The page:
In a new briefing note, Cedefop indicates the growing significance of the interplay between work and learning in the era of COVID-19.
The document presents selected results of the European survey of companies conducted by Cedefop and Eurofound in 2019 and 2020. Half of the surveyed companies declared that a substantial share of jobs requires frequent and regular training as a result of fast changing skills requirements in the companies. In 2019, changes in skills requirements were most pronounced in the financial services sector, while least noticeable in the industry sector. The pandemic, the need to maintain social distance and finally lockdowns negatively influenced participation in training – in 2019, the share of companies providing training to a fair share of their staff was around 65%, but in 2020, it dropped to 45%.
The pandemic changed how we work, with the use of telework, the digitalisation of internal business processes and the need for high-skilled workers on the rise. In 2019, two in three surveyed firms did not have any staff teleworking. At the peak of the pandemic in 2020, almost 70% of companies had in place telework arrangements for some or all of their staff. This change is positively received by the employers - 55% of surveyed employers expect the share of teleworking employees to stay the same in the next three years, while 14% expect a further increase in this mode of working.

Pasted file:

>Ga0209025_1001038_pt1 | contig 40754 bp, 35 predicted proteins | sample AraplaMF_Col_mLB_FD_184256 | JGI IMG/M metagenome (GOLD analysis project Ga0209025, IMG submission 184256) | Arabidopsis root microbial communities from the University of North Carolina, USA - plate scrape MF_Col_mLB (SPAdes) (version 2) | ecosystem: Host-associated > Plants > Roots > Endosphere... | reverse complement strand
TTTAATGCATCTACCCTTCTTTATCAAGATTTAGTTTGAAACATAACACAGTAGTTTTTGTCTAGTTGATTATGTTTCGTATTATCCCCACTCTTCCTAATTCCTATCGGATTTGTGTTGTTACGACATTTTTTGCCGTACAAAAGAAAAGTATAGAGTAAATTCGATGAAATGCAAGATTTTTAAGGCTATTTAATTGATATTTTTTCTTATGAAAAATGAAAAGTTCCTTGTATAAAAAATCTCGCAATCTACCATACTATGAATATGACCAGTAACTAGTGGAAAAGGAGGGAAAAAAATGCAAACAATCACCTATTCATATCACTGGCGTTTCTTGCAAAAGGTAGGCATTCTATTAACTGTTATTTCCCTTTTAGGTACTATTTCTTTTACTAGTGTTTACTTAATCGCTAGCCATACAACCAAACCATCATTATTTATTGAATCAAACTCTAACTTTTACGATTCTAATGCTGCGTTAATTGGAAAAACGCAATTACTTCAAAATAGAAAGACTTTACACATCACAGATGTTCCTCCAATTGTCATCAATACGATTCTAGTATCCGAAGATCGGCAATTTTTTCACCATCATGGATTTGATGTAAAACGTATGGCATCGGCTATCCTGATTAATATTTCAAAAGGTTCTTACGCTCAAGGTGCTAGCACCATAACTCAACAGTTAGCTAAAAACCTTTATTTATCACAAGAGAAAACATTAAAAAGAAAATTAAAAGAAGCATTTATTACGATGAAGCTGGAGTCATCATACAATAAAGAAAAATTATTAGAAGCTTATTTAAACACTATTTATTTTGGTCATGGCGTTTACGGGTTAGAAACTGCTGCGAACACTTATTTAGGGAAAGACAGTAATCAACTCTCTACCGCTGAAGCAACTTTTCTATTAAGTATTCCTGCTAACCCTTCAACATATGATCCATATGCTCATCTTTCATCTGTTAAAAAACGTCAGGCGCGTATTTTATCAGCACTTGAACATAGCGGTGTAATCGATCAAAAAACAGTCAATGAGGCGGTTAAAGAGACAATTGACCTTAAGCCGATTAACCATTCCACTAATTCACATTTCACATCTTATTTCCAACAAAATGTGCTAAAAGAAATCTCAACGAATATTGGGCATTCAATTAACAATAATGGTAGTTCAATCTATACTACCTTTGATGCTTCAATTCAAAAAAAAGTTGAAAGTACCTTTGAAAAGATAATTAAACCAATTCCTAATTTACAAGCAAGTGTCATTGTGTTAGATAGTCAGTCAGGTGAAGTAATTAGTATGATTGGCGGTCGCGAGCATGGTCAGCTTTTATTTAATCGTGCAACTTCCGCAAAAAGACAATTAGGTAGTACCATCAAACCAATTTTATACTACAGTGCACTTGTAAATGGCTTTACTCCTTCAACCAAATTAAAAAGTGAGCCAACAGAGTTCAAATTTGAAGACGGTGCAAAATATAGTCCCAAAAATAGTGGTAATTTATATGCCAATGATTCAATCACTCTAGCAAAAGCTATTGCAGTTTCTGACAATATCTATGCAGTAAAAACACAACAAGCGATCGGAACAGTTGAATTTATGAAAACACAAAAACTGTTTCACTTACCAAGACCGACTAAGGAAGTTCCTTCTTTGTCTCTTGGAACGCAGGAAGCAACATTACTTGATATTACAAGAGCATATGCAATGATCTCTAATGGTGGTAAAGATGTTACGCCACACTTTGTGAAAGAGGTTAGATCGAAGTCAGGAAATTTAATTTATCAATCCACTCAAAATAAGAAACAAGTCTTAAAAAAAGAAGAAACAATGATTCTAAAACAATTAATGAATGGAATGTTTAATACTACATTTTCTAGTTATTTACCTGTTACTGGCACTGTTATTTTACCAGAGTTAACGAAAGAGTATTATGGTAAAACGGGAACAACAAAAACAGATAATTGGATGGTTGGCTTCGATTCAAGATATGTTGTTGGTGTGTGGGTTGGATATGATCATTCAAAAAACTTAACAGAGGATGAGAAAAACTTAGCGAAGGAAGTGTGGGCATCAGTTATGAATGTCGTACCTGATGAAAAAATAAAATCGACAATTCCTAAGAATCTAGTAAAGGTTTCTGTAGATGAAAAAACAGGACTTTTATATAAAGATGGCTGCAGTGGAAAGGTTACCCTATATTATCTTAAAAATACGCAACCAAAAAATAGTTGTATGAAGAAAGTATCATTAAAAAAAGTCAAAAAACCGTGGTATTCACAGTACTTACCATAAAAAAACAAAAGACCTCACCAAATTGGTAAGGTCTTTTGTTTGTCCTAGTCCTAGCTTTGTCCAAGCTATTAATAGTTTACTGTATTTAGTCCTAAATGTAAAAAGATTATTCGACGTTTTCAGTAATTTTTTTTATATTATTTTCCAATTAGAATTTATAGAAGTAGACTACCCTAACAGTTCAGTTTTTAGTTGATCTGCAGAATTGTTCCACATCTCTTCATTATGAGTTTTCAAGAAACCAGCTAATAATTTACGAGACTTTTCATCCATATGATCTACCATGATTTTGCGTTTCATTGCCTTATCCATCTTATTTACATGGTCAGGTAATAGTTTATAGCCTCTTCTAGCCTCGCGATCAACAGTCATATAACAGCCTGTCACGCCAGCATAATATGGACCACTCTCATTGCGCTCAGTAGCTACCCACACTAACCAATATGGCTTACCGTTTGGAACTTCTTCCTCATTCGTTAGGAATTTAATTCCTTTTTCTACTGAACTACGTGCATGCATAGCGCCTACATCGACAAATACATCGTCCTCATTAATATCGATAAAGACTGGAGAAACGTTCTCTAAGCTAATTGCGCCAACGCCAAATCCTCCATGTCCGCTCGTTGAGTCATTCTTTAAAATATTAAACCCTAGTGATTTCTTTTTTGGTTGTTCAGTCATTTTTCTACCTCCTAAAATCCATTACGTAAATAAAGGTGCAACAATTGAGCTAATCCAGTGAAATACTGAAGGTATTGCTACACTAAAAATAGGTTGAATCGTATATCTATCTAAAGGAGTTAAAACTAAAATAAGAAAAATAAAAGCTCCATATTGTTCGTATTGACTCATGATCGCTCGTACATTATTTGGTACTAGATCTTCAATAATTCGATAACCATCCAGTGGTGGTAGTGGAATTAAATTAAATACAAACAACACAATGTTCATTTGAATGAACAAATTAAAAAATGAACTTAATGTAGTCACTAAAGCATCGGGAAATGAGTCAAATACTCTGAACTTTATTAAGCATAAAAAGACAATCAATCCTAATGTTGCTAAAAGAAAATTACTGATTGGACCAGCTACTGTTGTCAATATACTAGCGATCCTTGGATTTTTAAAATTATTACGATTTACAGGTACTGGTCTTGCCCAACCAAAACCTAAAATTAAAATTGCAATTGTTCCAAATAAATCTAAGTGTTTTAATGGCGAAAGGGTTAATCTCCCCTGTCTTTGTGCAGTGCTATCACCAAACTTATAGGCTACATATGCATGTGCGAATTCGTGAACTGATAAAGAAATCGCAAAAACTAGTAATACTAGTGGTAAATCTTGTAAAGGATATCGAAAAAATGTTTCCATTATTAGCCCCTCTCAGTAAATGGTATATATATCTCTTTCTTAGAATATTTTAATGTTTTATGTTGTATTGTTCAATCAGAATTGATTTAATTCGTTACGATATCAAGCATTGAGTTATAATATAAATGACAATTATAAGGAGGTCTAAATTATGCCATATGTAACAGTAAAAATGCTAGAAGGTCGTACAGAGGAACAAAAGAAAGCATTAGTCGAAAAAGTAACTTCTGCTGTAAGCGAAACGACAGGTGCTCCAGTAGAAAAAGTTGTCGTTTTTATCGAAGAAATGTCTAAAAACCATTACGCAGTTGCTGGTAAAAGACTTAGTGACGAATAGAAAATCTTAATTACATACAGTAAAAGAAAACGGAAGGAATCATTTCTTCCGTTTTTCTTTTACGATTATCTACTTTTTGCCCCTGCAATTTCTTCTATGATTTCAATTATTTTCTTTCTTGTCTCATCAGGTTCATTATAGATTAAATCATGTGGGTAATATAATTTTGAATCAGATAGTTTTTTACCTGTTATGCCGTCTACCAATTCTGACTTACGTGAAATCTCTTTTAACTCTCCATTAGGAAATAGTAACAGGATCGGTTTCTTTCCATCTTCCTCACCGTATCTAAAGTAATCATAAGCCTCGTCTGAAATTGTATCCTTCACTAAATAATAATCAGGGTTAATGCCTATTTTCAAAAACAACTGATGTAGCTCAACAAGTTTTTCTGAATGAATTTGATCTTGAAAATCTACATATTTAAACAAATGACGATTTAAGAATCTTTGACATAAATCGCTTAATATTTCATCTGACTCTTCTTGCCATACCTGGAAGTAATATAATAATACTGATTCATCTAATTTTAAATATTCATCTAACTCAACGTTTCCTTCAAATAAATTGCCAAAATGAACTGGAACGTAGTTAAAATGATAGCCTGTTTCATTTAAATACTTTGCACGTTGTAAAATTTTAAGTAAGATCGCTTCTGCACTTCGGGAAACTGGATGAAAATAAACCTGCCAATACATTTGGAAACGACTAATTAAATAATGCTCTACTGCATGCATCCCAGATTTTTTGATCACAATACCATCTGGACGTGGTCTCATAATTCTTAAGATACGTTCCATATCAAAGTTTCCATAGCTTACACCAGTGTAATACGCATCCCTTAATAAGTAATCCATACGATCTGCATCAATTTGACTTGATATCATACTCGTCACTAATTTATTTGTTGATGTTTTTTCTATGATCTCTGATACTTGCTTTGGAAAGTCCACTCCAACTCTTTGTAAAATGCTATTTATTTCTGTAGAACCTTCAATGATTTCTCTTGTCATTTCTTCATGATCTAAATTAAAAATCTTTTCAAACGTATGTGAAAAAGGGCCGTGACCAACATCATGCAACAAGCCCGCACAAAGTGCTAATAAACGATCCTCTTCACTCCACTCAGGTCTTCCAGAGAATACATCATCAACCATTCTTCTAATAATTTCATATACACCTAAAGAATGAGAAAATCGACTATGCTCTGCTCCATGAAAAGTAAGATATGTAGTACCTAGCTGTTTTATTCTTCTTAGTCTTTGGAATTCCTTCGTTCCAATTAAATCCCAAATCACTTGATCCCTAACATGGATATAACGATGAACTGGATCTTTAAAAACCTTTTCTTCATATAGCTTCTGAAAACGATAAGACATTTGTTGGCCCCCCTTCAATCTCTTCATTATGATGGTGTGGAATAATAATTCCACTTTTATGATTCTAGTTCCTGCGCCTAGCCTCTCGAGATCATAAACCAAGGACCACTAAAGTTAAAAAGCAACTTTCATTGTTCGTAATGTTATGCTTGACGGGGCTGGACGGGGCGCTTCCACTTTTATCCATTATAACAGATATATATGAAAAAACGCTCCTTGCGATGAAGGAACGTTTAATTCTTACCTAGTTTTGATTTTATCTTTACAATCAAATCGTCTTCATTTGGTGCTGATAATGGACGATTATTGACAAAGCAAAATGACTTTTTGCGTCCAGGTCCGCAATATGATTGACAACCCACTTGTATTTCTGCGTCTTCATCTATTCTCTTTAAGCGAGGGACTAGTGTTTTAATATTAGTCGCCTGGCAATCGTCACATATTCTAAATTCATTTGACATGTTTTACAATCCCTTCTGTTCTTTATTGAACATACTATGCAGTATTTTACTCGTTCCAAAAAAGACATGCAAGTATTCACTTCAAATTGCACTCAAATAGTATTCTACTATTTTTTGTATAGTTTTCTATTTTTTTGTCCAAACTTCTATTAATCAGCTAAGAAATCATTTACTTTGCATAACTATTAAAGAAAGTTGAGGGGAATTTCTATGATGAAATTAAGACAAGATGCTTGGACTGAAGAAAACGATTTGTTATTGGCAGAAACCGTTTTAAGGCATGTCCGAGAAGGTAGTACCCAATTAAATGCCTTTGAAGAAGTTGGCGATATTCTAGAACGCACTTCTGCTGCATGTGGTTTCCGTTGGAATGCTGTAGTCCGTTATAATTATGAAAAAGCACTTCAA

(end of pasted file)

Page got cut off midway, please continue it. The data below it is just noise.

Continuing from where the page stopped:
Enabling staff to telework is not the only change faced by the companies due to the pandemic. One-third of surveyed companies experienced substantial changes in their core business activities, often coinciding with shrinking employment. Around 87% of companies changed their physical infrastructure to comply with pandemic-induced health and safety regulations, while 83% introduced organisational changes because of this. Restrictions and the need to maintain social distance has forced many service companies to change how they contact their clients and according to the declarations from the surveyed companies, these changes are here to stay.
The authors of the briefing note emphasise that jobs do not only shape learning: learning also shapes jobs. As employees broaden their knowledge and skills, they often influence the way their tasks are performed as well as the tasks themselves, which makes their jobs more interesting and motivating. The pandemic has contributed to an awareness among enterprises of this mutual influence of learning and work – in 2020, 61% of surveyed companies declared that they tried to create an environment in which employees can autonomously perform their tasks and manage their priorities. One year earlier, only 36% of companies declared that some members of their staff could organise their work independently.
The briefing note is available at Cedefop’s webpage.